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Last updated: 26 May, 2011 - Published 12:31 GMT
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"Scrap emergency and PTA " - Friday Forum
Thousands of Tamil people were displaced over the final months of fighting
Thousands of Tamil people were displaced over the final months of fighting
In a sentiment rarely expressed within Sri Lanka, a group of prominent intellectuals has urged the government to set up a body to look into issues of accountability on possible violations of international humanitarian law.

The Friday Forum, a multi-ethnic group which is led by a Sri Lankan former under-secretary-general of the UN, also calls for sweeping changes in post-war Sri Lanka.

Sweeping changes

The proposed changes includ the scrapping of emergency and the Prevention of Terrorism Act, an end to restrictions on freedom of movement in the north, and publication of the names and details of the many people in detention.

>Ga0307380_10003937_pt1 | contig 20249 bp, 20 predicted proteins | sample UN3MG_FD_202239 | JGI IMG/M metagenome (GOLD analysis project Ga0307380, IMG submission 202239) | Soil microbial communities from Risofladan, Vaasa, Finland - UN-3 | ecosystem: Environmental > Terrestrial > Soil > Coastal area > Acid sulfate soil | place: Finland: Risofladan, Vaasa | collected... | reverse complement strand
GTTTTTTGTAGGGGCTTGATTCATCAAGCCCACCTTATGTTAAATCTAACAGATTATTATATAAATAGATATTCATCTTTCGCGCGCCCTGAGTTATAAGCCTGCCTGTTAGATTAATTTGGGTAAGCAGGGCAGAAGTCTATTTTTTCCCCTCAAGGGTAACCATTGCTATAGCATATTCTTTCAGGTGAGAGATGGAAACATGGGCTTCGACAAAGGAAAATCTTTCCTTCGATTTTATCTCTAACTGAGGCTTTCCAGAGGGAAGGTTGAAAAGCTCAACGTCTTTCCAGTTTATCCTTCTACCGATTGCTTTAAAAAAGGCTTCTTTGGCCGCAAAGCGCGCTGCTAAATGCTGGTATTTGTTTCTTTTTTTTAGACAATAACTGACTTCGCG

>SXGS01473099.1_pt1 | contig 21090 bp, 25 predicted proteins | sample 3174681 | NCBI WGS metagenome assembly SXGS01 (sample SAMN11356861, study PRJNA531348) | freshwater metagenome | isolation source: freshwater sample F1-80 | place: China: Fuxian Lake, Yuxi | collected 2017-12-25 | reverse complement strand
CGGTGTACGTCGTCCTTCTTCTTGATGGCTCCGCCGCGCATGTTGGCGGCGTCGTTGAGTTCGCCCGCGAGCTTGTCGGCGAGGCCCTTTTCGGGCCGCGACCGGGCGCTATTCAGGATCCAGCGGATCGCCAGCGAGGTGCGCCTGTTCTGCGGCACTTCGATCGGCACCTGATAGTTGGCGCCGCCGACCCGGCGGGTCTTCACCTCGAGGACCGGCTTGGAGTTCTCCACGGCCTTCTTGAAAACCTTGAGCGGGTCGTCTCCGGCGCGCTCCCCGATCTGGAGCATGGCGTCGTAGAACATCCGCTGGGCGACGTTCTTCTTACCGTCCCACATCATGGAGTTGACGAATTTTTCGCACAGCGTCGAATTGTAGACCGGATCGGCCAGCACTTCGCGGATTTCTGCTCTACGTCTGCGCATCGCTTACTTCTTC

When a panel of experts, commissioned by Ban Ki-Moon, finished its report alleging possible war crimes and crimes against humanity by both the Tamil Tigers and the government here, the government was outraged.

Even before its publication a government minister started collecting signatures for a petition against the report.

Pro-government full-page advertisements have appeared in the newspapers, one of them calling the three experts “liars”.


Now an increasingly outspoken group of intellectuals, the Friday Forum, has issued a statement, calling such personal attacks “unwarranted” and pleading for what it calls a non-confrontational response.

In a landmark call from within Sri Lanka, it urges that the country set up a domestic mechanism to address the issue of accountability on violations of human rights and humanitarian law during the war.

It implies that the govermnent’s existing mechanism is inadequate and says past human rights inquiries have actually worsened the grievances of victims.

The government is unlikely to accept the Forum’s suggestions and is preparing for a large military display on Friday and a military seminar next week, both extolling the war victory two years ago.

Meanwhile, the former army chief, Sarath Fonseka, has said that only he can reply to international allegations made against the army.

Speaking at his own trial on charges of spreading disaffection, Mr Fonseka said the government was using incompetent people in its own response.

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